So one of the subsidiaries of En+, the ESE, has had joint venture, joint project, with China Yangtze Power. Why these two powers get together on this project, and how is that going?

It’s very logical. We are the largest hydropower company in Russia. Yangtze Power is the largest hydropower company in China. We have lots in common, we understand how the hydros work. We had, over the last two years, we had a number of meetings and discussions and decided that we trust each other and we can do business together. We are currently doing a feasibility study on the first project in Russia, with a view that that project and some other projects we’re looking at will eventually supply China with clean hydropower from Russia. As China industry needs are growing fast and yet, at the same time, 70 percent of Chinese energy mix is coal-fired power stations. And with the state goal of reducing CO2 emissions by 45 percent, Chinese government needs to look into other sources of energy, alternative energy, renewable energy. And they are doing a lot, investing in wind turbines, investing in nuclear, etcetera. But the bit which we bring to the table and which is very important is hydropower which is just across the border in Russia, which can be delivered to the center of consumption in China. For example, from Siberia straight into Beijing, if a power line is to be built, and if all the economic ingredients are in place to do that. And recently, given that reapproach we’ve seen in political sphere between Russia and China, the political ingredients are there as well. So this is something we believe that will happen.

So RusAl, Russian Aluminum, has been listed in Hong Kong. Do you have any similar plan like them?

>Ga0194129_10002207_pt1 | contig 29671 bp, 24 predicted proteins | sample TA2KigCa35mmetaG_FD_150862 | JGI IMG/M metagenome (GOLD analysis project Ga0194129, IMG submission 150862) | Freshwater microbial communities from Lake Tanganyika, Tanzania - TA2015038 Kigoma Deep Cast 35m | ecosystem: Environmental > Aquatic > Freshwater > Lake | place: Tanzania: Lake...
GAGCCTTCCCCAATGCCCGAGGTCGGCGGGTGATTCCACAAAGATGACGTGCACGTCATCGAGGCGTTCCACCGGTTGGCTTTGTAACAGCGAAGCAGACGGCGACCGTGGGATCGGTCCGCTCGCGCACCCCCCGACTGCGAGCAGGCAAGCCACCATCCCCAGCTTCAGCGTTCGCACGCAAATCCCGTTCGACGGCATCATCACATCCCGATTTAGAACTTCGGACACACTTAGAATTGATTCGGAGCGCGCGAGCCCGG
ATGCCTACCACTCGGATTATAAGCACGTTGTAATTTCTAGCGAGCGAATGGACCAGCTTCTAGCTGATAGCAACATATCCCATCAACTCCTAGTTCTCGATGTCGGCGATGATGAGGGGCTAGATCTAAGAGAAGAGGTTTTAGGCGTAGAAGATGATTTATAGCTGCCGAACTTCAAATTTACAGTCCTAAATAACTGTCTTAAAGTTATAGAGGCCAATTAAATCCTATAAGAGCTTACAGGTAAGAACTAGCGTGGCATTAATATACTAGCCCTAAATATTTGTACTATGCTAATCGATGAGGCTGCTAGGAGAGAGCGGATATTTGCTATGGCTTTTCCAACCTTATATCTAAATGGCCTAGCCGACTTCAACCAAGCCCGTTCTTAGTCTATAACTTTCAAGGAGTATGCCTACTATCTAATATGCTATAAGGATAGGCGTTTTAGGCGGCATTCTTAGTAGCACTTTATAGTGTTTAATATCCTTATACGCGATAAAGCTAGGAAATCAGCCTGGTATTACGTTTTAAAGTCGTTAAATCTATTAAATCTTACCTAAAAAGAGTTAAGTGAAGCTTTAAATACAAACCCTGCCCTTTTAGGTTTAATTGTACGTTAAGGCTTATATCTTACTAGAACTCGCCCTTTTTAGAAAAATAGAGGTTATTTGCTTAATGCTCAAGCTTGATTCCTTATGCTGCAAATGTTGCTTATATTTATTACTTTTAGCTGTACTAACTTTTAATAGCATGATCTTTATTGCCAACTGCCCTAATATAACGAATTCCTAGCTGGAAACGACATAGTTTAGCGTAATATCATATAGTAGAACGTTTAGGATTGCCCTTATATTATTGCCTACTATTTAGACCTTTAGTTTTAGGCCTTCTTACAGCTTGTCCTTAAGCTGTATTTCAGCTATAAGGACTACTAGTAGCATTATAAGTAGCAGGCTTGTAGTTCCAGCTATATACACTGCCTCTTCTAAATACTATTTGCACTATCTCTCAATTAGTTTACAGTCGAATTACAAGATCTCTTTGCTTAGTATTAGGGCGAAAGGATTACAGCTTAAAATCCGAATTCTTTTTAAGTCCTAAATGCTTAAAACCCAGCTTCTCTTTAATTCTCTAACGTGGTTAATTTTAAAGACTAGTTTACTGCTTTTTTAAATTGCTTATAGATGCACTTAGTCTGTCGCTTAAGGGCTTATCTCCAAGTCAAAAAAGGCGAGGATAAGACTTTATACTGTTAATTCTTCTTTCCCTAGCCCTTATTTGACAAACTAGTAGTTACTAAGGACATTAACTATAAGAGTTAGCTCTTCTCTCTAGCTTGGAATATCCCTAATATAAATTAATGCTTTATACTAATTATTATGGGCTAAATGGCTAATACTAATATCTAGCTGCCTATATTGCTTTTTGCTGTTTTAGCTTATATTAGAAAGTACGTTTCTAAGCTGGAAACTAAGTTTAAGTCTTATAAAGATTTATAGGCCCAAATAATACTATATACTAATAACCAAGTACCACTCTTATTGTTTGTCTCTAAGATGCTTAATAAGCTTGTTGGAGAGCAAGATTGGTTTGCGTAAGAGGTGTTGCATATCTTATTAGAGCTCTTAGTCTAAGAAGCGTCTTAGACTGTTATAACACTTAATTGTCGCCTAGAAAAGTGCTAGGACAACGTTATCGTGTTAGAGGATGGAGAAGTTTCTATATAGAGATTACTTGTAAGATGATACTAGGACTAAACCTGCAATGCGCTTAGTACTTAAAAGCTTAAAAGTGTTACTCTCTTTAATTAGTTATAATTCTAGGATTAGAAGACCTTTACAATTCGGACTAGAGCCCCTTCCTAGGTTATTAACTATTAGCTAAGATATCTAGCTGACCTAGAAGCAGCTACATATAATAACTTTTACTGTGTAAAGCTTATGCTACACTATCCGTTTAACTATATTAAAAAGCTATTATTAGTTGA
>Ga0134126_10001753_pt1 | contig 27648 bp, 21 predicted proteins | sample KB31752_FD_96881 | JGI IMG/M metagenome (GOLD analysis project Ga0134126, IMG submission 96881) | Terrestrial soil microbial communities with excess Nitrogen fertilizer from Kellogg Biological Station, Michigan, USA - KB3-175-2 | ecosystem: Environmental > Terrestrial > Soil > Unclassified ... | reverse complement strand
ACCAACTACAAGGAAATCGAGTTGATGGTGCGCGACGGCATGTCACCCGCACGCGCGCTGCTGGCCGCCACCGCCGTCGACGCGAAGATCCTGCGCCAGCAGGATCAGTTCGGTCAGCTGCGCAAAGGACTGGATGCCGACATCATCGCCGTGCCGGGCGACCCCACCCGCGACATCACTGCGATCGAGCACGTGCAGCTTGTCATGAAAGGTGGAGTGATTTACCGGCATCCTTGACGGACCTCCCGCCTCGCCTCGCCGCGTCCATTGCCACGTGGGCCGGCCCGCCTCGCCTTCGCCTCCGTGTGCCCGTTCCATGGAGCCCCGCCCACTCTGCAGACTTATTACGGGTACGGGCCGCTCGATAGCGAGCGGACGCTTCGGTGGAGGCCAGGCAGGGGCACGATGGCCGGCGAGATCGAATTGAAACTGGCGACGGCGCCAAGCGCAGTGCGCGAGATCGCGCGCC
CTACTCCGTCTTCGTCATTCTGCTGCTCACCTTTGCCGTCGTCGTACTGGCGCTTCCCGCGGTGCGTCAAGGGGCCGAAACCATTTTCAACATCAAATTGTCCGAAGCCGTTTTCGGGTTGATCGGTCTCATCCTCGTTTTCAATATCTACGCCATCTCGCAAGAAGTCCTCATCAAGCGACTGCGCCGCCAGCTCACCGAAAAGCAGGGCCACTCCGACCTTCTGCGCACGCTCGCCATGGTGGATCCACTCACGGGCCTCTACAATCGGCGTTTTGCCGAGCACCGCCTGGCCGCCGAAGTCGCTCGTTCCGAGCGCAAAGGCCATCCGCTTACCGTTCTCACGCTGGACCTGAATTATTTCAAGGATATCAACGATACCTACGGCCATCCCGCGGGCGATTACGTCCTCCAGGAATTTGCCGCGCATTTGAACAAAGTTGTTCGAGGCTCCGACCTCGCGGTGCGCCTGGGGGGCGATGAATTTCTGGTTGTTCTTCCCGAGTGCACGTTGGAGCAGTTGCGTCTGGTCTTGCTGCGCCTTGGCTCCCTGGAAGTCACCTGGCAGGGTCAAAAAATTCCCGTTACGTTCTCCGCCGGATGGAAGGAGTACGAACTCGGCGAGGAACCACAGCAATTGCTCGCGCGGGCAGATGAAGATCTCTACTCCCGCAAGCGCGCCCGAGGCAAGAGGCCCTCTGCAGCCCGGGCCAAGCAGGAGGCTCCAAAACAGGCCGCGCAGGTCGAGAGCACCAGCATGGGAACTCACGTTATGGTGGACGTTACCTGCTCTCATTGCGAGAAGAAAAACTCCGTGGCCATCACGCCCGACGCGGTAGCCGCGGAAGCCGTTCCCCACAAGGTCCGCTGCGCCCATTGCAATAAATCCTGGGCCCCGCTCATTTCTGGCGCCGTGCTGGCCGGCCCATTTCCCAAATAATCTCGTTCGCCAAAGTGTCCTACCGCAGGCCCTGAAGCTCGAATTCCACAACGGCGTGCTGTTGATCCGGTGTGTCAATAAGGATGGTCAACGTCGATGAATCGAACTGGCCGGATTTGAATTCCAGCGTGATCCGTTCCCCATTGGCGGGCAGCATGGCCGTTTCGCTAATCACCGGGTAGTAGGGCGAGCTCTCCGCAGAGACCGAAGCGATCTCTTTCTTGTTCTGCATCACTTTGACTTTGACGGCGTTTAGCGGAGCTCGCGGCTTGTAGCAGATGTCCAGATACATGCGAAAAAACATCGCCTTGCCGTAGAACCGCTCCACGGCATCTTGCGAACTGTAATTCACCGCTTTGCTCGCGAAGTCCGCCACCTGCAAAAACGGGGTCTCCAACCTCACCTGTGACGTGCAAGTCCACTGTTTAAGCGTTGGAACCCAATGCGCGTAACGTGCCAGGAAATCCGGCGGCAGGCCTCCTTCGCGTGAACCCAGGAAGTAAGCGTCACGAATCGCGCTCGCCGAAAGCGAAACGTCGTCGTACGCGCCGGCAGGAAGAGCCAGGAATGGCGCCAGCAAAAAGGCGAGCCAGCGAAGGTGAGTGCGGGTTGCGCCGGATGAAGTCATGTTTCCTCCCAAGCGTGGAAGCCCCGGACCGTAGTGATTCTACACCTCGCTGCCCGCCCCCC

Of course. RusAl was the first Russian companyto list in Hong Kong. They are very happy with that experience. We do believe that Hong Kong will be a place for many other Russian or emerging-market companies as the BRIC companies that will come to that market. Because Hong Kong has the benefit of a massive inroad into the Chinese financials, of a billion plus of Chinese people, that eventually will be allowed to invest in the stock market like in Hong Kong. Also, the story of RusAl is well understood there because it’s an aluminum producer which is supposed to supply China with aluminum. Yes, we have other plans for other companies in the group and perhaps even the group itself that may list in Hong Kong at some point in the future. That decision is not taken yet. We need to be prepared. But, yes, we are very happy with our experience and look forward to continuation of that.

Source: Caixin

RwB has to admit that Mr,Volynets” rethorics has not changed despite obvious demonstration that hydropower development in Russia does not produce “environmentally clean energy”, but is associated with many severe social and environmental impacts. Week of actions  to stop Trans-Sibirskaya Hydro,which is likely “the first project in Russia” referred to in this interview, will likely make En+ to think about less damaging means to meet its business goals.